Implementing MACRA

Physicians who treat Medicare beneficiaries are subject to a new law and regulations governing their payment.
A doctor talks to a patient in an examination room.

What's the Issue?

President Barack Obama signed the Medi­care Access and CHIP Reauthorization Act (MACRA) into law on April 16, 2015. The law, passed by a strong bipartisan majority in both chambers of Congress, replaced a controver­sial existing Medicare physician payment sys­tem in effect since 1999. The new law makes fundamental changes in the government’s ap­proach to physician payment.

The new approach is consistent with, and draws on, a shift in the private sector and gov­ernment over the past decade toward value-based payment: paying providers based on the quality, value, and results of the care they deliver and not piecemeal for individual ser­vices regardless of the clinical need for or ap­propriateness of those services.

This shift is potentially transformational but presents serious implementation and logis­tical challenges. Not all doctors embrace the change, and the philosophical and economic underpinnings of value-based payment—and the mechanisms to achieve it—continue to be vigorously debated.

Congress gave the Centers for Medicare and Medicaid Services (CMS) the task of develop­ing regulations to implement MACRA. That process has been under way since May 2015, encompassing three comment periods that yielded some 4,000 comments. The agency is­sued final regulations October 14, 2016. They contained significant changes from the pro­posed rules promulgated in April 2016.

The initial phase of the law commenced Jan­uary 1, 2017. CMS now refers to the program as the “Quality Payment Program.”

The administration of President Donald Trump, as of the date of publication of this brief, had not indicated whether it plans chang­es to the MACRA rules now in effect. Such changes would require formal rulemaking. However, the final MACRA regulation stipu­lates that the program will likely require modi­fications as time goes on and urges an open and public approach to that process. Additionally, the new administration could seek changes in the law in Congress this year or in the future.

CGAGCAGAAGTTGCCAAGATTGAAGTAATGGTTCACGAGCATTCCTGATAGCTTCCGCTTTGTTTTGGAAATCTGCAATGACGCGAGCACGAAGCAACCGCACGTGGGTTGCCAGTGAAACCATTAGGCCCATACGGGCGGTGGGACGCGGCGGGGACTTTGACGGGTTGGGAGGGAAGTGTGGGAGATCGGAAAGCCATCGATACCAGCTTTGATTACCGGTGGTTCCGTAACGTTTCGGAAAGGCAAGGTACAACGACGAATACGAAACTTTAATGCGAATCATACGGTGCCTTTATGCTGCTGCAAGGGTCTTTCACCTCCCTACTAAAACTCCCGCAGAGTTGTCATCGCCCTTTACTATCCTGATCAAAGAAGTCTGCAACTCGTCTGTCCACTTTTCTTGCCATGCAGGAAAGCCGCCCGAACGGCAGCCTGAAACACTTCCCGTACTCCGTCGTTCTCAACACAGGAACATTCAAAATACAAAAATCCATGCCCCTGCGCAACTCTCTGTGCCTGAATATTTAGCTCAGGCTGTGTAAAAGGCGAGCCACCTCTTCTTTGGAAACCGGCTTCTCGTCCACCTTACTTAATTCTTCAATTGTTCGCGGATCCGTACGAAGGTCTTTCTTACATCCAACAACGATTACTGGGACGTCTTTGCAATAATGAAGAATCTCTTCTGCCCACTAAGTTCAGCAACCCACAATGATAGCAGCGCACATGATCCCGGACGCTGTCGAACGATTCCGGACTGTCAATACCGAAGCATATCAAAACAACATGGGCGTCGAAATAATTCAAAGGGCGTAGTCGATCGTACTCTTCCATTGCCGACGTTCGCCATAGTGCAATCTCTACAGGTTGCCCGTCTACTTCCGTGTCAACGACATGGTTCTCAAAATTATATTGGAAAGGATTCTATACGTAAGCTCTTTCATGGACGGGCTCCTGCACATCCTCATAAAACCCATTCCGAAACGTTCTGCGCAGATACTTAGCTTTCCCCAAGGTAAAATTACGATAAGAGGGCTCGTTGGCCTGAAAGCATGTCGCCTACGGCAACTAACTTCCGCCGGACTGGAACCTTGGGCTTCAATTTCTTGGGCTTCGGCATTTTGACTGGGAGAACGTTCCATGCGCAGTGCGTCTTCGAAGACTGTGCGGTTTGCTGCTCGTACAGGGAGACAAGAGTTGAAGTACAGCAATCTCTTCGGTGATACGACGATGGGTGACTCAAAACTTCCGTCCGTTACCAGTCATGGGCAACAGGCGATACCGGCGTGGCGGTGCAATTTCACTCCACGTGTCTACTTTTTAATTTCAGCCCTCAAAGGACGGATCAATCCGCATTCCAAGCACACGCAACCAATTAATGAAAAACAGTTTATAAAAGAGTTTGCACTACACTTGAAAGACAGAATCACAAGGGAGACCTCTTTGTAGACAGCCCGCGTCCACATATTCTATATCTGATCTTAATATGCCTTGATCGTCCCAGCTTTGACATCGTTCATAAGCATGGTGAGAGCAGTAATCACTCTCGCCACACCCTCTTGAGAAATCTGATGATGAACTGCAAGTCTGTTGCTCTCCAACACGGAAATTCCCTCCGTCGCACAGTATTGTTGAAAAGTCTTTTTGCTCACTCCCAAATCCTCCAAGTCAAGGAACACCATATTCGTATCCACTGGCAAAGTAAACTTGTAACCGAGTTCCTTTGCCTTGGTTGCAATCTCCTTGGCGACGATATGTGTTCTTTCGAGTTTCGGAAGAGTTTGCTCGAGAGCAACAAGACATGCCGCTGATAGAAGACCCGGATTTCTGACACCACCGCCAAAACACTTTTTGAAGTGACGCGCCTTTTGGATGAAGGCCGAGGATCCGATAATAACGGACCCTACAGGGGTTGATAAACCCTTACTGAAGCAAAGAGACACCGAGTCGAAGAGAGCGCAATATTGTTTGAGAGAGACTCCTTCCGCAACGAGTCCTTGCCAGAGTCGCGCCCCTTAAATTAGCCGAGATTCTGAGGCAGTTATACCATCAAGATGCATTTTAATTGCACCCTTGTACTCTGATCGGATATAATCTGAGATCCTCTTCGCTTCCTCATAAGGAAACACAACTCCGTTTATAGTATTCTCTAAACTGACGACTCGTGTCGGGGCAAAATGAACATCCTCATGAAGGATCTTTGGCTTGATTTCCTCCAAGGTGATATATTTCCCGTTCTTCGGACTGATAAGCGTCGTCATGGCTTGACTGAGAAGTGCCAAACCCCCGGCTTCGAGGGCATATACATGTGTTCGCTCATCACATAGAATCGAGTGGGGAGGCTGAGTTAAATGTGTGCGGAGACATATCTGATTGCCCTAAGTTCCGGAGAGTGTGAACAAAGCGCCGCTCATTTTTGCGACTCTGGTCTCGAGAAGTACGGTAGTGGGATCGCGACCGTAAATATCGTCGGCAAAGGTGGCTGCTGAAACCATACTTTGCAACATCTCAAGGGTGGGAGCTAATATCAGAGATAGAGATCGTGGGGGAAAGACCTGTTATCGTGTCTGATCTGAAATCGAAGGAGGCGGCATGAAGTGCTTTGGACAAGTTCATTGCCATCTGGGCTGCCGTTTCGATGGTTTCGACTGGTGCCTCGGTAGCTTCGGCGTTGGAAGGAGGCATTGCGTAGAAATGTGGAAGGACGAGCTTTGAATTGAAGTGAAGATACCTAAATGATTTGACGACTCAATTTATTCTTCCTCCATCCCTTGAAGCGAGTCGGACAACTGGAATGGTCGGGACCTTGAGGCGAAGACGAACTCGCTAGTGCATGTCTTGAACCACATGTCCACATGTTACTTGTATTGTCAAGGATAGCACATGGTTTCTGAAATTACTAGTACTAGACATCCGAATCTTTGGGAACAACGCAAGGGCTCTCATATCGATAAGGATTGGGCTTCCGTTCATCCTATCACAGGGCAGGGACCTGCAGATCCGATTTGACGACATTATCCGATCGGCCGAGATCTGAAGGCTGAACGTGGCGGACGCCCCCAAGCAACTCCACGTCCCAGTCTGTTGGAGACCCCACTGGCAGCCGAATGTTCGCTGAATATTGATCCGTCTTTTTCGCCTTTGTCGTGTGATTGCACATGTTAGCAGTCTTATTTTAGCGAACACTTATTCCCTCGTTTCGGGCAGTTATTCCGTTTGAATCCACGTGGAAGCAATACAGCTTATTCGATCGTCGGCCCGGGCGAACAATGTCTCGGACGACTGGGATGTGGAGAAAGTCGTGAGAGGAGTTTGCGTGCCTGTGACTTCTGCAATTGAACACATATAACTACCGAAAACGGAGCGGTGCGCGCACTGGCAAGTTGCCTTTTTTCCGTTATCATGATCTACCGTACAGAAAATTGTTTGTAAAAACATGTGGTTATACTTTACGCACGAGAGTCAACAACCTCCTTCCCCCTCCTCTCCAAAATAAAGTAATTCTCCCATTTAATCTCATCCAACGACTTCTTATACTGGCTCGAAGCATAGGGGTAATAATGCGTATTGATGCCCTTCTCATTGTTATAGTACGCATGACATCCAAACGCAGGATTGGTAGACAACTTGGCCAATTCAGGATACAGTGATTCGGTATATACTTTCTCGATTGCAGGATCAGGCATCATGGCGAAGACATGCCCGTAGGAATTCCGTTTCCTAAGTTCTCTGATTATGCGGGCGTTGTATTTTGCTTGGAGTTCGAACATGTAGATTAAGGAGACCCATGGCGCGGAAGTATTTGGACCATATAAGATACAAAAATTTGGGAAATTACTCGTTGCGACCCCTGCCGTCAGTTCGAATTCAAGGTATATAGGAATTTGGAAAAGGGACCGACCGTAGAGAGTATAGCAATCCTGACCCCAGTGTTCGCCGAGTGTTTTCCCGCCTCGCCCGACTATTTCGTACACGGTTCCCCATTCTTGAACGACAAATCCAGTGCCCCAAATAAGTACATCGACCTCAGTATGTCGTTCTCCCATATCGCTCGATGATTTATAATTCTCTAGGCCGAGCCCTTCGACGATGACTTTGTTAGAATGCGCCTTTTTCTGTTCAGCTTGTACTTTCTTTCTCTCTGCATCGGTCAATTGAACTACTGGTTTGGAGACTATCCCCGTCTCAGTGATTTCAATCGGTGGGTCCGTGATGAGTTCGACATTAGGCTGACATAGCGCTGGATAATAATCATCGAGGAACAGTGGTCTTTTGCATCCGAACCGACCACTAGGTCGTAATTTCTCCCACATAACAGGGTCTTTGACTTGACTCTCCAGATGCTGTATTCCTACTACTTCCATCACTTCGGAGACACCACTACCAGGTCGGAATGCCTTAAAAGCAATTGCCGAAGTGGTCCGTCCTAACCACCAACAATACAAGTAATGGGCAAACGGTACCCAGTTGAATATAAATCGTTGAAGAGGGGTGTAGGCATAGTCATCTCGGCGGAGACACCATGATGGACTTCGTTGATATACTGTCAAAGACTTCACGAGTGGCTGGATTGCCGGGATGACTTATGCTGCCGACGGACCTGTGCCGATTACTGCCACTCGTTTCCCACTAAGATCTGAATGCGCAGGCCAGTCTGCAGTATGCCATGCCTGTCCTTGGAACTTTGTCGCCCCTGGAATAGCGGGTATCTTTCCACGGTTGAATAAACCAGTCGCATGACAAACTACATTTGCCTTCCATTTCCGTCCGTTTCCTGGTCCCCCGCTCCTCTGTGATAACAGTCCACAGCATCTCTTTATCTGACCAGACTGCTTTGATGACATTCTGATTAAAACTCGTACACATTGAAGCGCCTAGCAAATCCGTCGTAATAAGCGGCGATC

This policy brief focuses primarily on the context in which these changes are taking place, implementation challenges, and the debate over the law and the concepts that un­derlie it. This brief represents a significant up­date to a brief about MACRA’s core provisions published by Health Affairs in April 2016.

What's Next?

MACRA and the rules implementing it cre­ate a payment system for physicians that will accelerate Medicare’s transition from fee-for-service payment untethered to any account­ability to payment based on performance metrics, patient experience, patient outcomes, and public health improvement.

But years of complex implementation lie ahead amid continued political debate and rancor over the fate of the ACA, structural reforms to the Medicare and Medicaid pro­grams, and the best ways to improve care qual­ity, reduce unnecessary and wasteful care, and control rising costs.

In the context of the history of the Medicare program, MACRA is but the latest experiment. It is a large one and will be closely monitored. Changes are inevitable, and the final rules create a formal pathway for continued stake­holder and public comment in coming years.

Media Contacts

Melissa Blair

Robert Wood Johnson Foundation (609) 627-5937

Additional Media Contact: Sue Ducat

Health Affairs (301) 841-9962